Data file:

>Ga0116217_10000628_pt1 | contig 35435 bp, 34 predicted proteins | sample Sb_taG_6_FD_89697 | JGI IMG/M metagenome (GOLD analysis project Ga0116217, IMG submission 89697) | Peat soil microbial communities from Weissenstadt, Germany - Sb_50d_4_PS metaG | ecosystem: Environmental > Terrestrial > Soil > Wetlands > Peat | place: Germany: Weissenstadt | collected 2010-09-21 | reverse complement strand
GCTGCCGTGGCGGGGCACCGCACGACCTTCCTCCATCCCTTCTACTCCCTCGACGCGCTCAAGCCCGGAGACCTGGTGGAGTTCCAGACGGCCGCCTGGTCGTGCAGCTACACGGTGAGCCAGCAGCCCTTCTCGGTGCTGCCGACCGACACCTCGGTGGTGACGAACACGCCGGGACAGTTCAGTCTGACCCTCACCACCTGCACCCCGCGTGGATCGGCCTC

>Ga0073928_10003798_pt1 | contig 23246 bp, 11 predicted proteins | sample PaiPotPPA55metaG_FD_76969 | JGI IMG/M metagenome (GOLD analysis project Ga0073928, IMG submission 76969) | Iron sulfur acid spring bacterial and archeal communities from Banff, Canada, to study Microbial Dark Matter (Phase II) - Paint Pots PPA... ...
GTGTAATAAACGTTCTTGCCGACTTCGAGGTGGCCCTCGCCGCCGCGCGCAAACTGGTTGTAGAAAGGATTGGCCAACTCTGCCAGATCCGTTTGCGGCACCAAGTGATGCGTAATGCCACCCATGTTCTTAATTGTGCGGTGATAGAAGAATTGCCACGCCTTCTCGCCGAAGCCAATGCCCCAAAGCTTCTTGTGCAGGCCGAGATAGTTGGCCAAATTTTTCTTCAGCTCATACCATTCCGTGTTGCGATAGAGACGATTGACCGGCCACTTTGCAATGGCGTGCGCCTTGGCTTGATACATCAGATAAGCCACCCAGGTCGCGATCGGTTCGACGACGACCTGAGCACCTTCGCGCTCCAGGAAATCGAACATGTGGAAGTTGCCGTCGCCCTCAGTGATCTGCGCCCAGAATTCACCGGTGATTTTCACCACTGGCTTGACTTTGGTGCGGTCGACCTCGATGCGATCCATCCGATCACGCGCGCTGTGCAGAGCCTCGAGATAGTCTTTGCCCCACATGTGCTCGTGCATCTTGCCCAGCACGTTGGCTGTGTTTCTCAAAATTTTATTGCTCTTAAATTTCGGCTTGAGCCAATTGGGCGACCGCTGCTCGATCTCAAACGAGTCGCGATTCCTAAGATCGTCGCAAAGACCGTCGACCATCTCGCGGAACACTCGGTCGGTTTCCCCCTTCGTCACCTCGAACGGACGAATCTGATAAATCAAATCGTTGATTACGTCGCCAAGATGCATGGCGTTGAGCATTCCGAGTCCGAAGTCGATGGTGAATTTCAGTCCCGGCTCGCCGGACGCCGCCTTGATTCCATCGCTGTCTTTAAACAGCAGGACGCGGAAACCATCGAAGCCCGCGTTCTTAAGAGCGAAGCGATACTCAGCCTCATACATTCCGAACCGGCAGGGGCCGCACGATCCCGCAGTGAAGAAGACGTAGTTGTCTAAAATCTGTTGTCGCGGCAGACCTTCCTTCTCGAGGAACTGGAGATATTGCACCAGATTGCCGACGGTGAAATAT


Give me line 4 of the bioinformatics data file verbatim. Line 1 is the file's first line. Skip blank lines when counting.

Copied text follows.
GTGTAATAAACGTTCTTGCCGACTTCGAGGTGGCCCTCGCCGCCGCGCGCAAACTGGTTGTAGAAAGGATTGGCCAACTCTGCCAGATCCGTTTGCGGCACCAAGTGATGCGTAATGCCACCCATGTTCTTAATTGTGCGGTGATAGAAGAATTGCCACGCCTTCTCGCCGAAGCCAATGCCCCAAAGCTTCTTGTGCAGGCCGAGATAGTTGGCCAAATTTTTCTTCAGCTCATACCATTCCGTGTTGCGATAGAGACGATTGACCGGCCACTTTGCAATGGCGTGCGCCTTGGCTTGATACATCAGATAAGCCACCCAGGTCGCGATCGGTTCGACGACGACCTGAGCACCTTCGCGCTCCAGGAAATCGAACATGTGGAAGTTGCCGTCGCCCTCAGTGATCTGCGCCCAGAATTCACCGGTGATTTTCACCACTGGCTTGACTTTGGTGCGGTCGACCTCGATGCGATCCATCCGATCACGCGCGCTGTGCAGAGCCTCGAGATAGTCTTTGCCCCACATGTGCTCGTGCATCTTGCCCAGCACGTTGGCTGTGTTTCTCAAAATTTTATTGCTCTTAAATTTCGGCTTGAGCCAATTGGGCGACCGCTGCTCGATCTCAAACGAGTCGCGATTCCTAAGATCGTCGCAAAGACCGTCGACCATCTCGCGGAACACTCGGTCGGTTTCCCCCTTCGTCACCTCGAACGGACGAATCTGATAAATCAAATCGTTGATTACGTCGCCAAGATGCATGGCGTTGAGCATTCCGAGTCCGAAGTCGATGGTGAATTTCAGTCCCGGCTCGCCGGACGCCGCCTTGATTCCATCGCTGTCTTTAAACAGCAGGACGCGGAAACCATCGAAGCCCGCGTTCTTAAGAGCGAAGCGATACTCAGCCTCATACATTCCGAACCGGCAGGGGCCGCACGATCCCGCAGTGAAGAAGACGTAGTTGTCTAAAATCTGTTGTCGCGGCAGACCTTCCTTCTCGAGGAACTGGAGATATTGCACCAGATTGCCGACGGTGAAATAT